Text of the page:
Summary: How the Bible’s description of love debunks three popular myths about love.
(Note: This sermon was introduced with the Susan Ashton song "Call of the Wild").
The song says, "The freedom he loved, he was now a prisoner of, because he answered the call of the wild." We see examples of that reality all around us, as we live in a culture that urges us to answer that call. In many ways we’re reaping the consequences of the sexual revolution as we stand at the threshold of the next century. Robert Rimmer, one of the founding fathers of the sexual revolution, promised "a new kind of society where human sexuality…become[s] the new religion."1 Margaret Sanger, patron mother of the sexual revolution and the founder of Planned Parenthood, claimed that any attempt to restrain the sexual impulse injures health and dulls the intellect.2 Yet when those seeds grew, they blossomed into sexually transmitted diseases, unwanted pregnancies, broken hearts, and fractured families.
Today, sex isn’t just about marital intimacy, but people use sex as a tranquilizer, as an antidepressant, as a way of venting anger, as a way of proving their worth, as a way of dominating other people and, probably most of all, as a way of finding some sort of joy or meaning out of life.3 Yet like the guy in the song we just heard about, the call of the wild merely shows us how alone a person can be, as we end up imprisoned to the very freedom we thought we had.Yet still our culture is obsessed with sexuality. A study by the Henry Kaiser Family Foundation found that two-thirds this season’s prime-time television shows have sexual content.4 Each day we’re bombarded with thousands of sexual messages through advertising, television, radio, movies, bumper stickers, t-shirts, email, and so forth.
We’re in the midst of a series called LIVING CONFIDENTLY IN UNCERTAIN TIMES. Most people would agree that the Christian faith is a belief system that’s held together by love. Yet part of our problem is that we’re confused about what real love is. Consider the motto of MTV’s popular call-in sex advice show Loveline: "Solve all your love and lust dilemmas—whether we’re talking heartbreak, sex, sexually transmitted diseases, or whatever." Is that what real love is, lust, heartbreak, sex and diseases? Or how about that ever so popular bad advice, "Real love is never having to say you’re sorry." Tina Turner told us love was nothing but a second hand emotion. Or we’re serenaded by Celine Dion in the movie Titanic that unmarried sex is the kind of love that can touch us one time and last for a lifetime and never let go till we’re gone.
What exactly is real love? And how can men and women who’ve responded to Jesus Christ’s call walk confidently with that kind of love? Today, as we prepare for communion together, we’re going to look at how to confidently express real love. We’re going to see that Bible’s description about real love is debunks three popular myths about love.1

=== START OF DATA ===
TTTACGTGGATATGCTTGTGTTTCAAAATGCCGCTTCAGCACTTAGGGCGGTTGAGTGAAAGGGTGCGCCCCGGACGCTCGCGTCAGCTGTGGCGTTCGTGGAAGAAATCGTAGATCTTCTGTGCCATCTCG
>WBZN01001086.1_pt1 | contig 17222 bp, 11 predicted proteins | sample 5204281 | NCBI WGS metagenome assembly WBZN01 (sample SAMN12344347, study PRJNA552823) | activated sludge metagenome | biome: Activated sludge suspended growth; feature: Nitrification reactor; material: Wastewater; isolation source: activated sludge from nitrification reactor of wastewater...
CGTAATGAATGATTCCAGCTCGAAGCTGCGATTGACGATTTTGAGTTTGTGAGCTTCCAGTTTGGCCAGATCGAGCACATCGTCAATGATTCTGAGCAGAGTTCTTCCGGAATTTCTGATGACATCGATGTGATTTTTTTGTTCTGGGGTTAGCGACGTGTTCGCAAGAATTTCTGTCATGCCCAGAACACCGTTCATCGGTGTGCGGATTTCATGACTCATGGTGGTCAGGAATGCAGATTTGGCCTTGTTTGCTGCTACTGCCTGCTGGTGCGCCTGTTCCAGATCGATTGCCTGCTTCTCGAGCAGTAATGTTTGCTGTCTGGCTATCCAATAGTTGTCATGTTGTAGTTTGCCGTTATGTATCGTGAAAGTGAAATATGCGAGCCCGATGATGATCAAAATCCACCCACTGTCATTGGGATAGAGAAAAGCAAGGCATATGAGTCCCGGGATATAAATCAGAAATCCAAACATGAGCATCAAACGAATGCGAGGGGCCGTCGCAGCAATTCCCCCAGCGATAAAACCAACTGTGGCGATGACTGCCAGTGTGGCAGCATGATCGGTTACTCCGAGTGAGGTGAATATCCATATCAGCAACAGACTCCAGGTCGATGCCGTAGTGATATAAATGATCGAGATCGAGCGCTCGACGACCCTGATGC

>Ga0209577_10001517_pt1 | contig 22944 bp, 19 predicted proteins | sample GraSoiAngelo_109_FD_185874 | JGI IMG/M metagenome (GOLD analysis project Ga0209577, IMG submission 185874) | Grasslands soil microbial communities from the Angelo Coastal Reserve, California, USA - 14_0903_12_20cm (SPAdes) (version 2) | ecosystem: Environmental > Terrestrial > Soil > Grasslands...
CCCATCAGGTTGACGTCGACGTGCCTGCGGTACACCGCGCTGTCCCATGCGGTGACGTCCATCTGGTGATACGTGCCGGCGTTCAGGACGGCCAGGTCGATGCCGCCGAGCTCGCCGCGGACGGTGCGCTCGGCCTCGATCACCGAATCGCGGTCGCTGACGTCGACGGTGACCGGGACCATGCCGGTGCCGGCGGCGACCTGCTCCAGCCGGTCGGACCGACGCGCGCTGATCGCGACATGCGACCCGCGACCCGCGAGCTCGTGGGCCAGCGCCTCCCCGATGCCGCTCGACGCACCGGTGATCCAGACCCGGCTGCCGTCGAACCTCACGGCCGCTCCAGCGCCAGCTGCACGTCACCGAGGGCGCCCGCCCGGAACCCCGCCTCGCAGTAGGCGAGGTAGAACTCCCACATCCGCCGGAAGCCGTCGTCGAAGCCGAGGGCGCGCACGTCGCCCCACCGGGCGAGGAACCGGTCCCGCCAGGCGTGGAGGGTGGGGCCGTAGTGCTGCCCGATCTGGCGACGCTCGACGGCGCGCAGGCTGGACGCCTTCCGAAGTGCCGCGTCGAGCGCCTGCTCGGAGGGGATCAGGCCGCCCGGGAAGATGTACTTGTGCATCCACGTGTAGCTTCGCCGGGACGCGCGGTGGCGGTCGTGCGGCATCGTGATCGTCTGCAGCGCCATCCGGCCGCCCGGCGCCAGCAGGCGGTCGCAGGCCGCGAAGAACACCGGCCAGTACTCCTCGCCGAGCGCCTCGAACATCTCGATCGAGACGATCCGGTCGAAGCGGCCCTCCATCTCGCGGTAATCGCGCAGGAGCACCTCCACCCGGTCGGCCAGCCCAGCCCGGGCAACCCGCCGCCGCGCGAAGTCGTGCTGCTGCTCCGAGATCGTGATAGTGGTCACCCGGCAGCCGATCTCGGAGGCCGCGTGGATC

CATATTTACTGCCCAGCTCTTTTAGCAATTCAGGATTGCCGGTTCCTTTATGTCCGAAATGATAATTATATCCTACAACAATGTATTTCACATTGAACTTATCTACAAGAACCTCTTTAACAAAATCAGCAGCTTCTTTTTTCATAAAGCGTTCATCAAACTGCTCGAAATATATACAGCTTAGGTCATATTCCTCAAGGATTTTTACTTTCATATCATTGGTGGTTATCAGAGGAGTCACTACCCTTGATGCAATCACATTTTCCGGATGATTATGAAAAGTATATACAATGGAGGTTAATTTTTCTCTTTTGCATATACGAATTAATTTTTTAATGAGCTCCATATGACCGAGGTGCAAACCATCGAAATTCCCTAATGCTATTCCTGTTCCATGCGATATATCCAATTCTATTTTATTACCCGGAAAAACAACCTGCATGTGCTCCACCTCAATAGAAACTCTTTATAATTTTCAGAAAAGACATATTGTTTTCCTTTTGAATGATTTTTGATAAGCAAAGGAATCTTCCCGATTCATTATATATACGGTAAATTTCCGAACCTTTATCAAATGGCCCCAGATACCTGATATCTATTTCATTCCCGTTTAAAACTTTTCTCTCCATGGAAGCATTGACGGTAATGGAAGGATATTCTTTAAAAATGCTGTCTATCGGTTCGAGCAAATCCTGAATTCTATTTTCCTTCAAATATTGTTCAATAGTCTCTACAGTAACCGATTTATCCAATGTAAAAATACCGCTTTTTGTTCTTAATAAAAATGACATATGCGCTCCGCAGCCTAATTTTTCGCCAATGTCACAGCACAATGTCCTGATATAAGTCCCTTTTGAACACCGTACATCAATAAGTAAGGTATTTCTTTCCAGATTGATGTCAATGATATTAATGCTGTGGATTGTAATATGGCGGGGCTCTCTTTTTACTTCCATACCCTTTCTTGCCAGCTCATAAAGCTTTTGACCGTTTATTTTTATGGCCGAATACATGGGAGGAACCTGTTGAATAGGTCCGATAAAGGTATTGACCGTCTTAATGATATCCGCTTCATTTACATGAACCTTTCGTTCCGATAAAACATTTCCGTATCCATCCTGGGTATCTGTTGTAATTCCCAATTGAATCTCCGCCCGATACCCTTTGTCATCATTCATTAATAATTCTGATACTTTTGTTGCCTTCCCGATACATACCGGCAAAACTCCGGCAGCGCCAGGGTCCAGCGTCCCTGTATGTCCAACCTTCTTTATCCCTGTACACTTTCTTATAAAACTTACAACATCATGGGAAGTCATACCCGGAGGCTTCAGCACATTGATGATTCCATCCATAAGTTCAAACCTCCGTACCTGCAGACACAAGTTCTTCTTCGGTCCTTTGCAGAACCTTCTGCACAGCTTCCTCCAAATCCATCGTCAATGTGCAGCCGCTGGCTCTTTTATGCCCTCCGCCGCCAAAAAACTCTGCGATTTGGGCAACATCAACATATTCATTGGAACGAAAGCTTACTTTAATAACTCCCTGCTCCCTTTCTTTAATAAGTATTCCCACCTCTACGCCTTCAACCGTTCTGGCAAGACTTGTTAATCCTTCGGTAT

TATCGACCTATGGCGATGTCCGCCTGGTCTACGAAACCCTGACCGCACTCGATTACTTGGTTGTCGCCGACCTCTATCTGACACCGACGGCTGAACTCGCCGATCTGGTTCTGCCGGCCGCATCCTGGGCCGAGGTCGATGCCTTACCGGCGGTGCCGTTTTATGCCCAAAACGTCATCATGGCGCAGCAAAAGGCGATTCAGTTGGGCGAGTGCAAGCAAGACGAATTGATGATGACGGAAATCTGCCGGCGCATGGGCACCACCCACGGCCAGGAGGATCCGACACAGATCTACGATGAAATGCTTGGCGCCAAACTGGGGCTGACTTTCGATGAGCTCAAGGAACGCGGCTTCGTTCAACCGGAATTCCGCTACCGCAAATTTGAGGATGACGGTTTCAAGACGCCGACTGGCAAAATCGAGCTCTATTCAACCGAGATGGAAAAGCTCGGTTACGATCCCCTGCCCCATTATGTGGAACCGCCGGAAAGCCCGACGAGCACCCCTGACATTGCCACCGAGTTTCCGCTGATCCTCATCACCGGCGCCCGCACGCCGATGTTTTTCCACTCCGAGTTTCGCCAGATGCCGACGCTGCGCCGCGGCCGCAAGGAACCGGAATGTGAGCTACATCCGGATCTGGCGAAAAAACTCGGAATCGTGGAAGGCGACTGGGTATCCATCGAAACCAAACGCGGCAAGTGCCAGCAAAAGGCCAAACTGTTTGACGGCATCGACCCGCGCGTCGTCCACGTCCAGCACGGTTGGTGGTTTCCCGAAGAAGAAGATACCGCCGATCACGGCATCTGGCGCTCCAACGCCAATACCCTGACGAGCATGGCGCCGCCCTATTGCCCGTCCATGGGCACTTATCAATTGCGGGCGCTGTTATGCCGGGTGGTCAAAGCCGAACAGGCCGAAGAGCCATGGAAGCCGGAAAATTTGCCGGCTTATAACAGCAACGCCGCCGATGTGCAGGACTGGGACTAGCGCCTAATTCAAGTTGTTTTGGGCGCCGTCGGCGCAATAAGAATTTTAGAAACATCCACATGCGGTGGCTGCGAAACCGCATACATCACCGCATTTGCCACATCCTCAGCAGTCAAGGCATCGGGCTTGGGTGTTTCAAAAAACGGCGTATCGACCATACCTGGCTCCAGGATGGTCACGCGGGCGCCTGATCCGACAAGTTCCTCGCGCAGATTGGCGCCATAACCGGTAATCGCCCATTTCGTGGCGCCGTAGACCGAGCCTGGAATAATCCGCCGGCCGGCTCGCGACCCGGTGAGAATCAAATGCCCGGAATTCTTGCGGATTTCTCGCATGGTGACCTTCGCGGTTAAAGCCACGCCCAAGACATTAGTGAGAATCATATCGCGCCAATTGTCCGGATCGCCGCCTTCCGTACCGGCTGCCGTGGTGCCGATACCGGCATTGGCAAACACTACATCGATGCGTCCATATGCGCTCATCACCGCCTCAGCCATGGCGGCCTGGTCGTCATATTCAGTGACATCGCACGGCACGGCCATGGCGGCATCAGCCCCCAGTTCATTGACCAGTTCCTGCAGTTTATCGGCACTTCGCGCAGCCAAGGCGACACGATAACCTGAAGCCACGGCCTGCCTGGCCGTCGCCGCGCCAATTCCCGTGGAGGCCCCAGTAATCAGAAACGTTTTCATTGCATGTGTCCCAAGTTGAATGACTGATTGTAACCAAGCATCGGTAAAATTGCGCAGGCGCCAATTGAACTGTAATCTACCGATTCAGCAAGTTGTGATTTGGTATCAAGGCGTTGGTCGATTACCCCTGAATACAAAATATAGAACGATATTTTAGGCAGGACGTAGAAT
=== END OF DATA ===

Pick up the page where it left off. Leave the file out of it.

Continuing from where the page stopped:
. Respect for Sexual Boundaries (1 Thessalonians 4:1-7).
One myth our culture feeds us is that REAL LOVE IS SEX. This is the myth portrayed in movie after movie, song after song in our culture in our popular culture. This is why in 1996 Americans spent more money on pornography than they spent on Broadway plays, opera, ballet, jazz and classical concerts combined.5 This is why almost every caller who calls into MTV’s LoveLine is sexually active outside of marriage, because real love has been reduced to the physical act of sex. And of course this isn’t unique to our generation or to our culture, because every human culture in the history of civilization has had a tendency to define real love as sex.
But in light of that modern day myth, let’s look at what Paul says about real love. When Paul wrote these words there were basically two different attitudes about sex popular in ancient society. One attitude came from the Greek intellectuals, specifically the philosopher Plato. These people believed that the human body was a prison for the human soul, and that everything associated with the body--including sex--was evil and to be avoided. Since the real me is my soul, not my body, human sexuality was viewed as inherently evil and dirty, even within in the context of marriage. Unfortunately during the middle ages many Christians were influenced by this way of thinking instead of the Bible.
The other attitude was far more popular among common people, and that was that sex was simply another physical drive, like the drive to eat, drink and sleep. Most people back then viewed sexual activity as morally neutral, and however you meet your sexual needs was just fine. Of course this standard only applied to the men. The Greek writer Demosthenes reflects this attitude when he wrote, "We keep mistresses for pleasure, concubines for our day-to-day bodily needs, but we have wives to produce legitimate children and serve as trustworthy guardians of our homes."6 The only thing off limits for men back then was to be with the wife of another man. So the ancient world was a strange kind of schizophrenia between prude and pornographic.